Attacking Tony Blair through Cherie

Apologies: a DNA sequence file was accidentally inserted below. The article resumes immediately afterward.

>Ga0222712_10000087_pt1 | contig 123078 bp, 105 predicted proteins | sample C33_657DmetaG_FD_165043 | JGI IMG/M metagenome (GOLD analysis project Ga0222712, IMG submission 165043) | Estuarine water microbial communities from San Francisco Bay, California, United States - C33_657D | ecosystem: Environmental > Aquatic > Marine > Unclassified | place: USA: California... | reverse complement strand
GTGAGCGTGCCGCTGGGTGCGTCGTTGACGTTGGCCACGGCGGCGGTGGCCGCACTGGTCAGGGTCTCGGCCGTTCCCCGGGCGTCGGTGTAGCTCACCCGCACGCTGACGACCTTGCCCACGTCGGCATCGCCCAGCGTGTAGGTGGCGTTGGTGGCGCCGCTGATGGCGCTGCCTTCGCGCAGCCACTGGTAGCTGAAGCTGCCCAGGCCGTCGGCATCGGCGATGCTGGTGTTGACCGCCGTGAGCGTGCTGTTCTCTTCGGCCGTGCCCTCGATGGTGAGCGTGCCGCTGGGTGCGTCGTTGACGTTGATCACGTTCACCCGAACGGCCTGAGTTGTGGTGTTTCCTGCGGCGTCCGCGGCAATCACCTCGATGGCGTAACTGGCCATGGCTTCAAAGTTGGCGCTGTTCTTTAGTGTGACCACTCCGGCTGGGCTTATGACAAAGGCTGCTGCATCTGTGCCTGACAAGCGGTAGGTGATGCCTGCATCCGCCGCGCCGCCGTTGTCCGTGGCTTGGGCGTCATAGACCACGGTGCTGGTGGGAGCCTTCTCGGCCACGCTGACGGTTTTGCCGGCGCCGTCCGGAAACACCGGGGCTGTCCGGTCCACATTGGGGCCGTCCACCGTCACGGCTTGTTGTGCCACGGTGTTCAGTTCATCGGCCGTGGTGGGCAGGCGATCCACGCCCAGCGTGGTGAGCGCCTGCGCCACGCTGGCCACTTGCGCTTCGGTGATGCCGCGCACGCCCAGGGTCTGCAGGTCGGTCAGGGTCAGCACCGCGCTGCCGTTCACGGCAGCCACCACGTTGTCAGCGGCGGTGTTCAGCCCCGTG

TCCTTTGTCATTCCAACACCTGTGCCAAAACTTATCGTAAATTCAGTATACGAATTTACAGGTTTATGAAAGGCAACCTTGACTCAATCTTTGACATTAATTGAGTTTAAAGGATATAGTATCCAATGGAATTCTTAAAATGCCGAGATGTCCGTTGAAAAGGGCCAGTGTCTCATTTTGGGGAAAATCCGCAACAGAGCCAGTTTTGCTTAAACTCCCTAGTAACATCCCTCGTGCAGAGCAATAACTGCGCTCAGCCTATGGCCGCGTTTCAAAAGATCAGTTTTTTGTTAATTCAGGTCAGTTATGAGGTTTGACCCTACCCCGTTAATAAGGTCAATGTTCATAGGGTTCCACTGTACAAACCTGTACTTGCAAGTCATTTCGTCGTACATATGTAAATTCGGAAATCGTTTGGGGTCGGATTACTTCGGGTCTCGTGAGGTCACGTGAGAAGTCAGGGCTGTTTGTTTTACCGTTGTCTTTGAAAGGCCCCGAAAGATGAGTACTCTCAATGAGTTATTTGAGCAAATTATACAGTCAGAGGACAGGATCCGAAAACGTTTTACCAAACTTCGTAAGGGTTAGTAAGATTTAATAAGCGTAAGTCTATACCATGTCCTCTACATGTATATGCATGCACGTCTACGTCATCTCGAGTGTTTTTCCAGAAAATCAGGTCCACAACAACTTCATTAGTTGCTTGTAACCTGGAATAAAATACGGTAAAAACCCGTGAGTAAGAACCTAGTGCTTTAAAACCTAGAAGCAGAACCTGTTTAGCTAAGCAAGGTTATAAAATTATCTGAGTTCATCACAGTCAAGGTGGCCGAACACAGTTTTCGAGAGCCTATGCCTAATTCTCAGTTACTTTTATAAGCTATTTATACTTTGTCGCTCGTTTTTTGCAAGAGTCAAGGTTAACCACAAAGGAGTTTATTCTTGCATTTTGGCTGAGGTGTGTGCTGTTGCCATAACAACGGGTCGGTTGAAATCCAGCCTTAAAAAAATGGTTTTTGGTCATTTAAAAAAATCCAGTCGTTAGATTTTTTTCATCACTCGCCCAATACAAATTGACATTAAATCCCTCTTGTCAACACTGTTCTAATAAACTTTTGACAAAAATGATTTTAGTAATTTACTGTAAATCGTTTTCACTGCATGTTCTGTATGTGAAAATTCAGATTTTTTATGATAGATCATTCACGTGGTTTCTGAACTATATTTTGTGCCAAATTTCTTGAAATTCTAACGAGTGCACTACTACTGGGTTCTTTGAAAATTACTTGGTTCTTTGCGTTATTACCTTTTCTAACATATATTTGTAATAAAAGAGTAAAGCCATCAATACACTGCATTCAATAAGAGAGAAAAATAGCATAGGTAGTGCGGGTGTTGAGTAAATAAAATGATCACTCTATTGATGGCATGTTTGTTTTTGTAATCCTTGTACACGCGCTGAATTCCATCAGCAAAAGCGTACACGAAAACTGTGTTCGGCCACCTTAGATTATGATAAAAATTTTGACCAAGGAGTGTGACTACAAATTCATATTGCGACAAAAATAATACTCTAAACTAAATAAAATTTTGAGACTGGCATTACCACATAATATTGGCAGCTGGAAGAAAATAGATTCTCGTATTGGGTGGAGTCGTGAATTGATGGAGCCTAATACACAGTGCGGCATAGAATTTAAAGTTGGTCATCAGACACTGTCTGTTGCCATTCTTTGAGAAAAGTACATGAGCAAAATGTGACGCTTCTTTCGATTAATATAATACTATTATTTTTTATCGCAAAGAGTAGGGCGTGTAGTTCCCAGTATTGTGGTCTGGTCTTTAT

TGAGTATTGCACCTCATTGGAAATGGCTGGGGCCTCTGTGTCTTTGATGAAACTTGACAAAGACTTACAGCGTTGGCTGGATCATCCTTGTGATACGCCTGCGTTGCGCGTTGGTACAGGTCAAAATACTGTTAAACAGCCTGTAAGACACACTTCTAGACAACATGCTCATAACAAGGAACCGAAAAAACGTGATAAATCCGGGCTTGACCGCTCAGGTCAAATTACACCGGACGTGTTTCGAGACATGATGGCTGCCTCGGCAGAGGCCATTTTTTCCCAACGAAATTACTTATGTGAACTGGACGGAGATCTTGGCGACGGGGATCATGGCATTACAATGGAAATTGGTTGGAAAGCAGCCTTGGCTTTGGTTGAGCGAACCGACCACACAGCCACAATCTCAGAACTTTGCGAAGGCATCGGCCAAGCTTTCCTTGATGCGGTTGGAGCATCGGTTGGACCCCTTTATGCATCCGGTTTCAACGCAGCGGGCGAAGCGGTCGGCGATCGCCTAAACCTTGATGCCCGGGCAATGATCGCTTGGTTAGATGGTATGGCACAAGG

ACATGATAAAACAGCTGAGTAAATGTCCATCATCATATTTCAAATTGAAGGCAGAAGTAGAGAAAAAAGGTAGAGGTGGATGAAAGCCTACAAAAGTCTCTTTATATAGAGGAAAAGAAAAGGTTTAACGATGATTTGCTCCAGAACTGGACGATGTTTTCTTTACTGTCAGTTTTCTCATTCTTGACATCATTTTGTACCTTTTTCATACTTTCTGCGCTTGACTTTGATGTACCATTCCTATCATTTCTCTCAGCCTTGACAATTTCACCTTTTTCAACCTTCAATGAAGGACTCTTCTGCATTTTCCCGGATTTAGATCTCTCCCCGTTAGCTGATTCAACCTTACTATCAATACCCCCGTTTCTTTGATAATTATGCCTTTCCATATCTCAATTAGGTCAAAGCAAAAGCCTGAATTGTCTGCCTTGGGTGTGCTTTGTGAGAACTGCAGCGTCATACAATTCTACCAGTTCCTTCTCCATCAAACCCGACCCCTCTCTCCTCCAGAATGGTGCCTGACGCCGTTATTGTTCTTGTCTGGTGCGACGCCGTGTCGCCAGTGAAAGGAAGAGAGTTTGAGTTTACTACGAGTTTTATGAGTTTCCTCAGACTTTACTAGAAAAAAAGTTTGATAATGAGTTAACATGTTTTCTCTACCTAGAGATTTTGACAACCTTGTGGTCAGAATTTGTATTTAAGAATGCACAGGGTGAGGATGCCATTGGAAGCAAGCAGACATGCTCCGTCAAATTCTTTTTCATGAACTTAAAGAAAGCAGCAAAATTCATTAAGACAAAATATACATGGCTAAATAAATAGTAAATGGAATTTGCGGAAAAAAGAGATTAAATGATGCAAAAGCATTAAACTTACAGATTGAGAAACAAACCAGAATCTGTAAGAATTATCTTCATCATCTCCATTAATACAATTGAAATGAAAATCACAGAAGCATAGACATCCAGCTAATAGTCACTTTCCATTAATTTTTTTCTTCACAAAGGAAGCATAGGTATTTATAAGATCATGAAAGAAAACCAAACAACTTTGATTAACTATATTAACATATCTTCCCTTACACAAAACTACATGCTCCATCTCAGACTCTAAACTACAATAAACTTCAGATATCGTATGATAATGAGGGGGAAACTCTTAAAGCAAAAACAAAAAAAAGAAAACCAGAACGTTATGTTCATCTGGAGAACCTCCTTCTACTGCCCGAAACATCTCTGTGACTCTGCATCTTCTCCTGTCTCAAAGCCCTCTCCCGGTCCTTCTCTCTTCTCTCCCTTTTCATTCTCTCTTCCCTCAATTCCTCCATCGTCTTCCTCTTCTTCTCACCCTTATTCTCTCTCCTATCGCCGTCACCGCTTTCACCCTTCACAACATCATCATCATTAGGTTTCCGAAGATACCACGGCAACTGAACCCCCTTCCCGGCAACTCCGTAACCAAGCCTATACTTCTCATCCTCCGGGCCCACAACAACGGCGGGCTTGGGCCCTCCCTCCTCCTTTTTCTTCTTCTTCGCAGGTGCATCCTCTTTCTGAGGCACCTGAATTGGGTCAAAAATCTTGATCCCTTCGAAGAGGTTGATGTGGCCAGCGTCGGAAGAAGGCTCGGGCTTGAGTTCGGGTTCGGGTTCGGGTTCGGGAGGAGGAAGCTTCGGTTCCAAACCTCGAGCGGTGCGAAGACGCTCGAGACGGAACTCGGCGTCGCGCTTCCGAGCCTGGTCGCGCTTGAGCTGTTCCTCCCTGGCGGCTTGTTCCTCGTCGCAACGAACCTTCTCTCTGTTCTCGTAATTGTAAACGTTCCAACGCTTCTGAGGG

Cherie Blair’s comment on suicide bombers seemed to me (and many others) perfectly unobjectionable; and now that it has at long last become quite unacceptable to treat married women as mere appendages of their husbands (however exalted), I can’t believe that people are still saying that she has no right to express her own opinions on whatever subject she likes without being in any way inhibited by the possibility of not following the government’s or party’s line. Most of those murky parts of the media which assailed her (including incidentally The Times) craftily refrained from quoting her actual words: "As long as young people feel they have got no hope but to blow themselves up you are never going to make progress." The Guardian was right to describe this as a "truthful and appropriate response to a question about terrible news". The Times distinguished itself with the front-page banner headline: ‘Cherie Blair’s suicide bomb blunder’, with the sub-heading starting: ‘PM’s wife and Foreign Secretary voice concern for young bombers…’ (19 June 2002). Some of the newspapers and other media will exploit any excuse to attack Cherie Booth, aka Blair, as a means of getting at her husband. Good luck to her! Her only error was to have apologised. She could usefully have responded to the hubbub by saying: ‘That’s my view, and I stand by it, whether the Prime Minister agrees with it or not — and if you want to know whether he does, I suggest that you ask him.’

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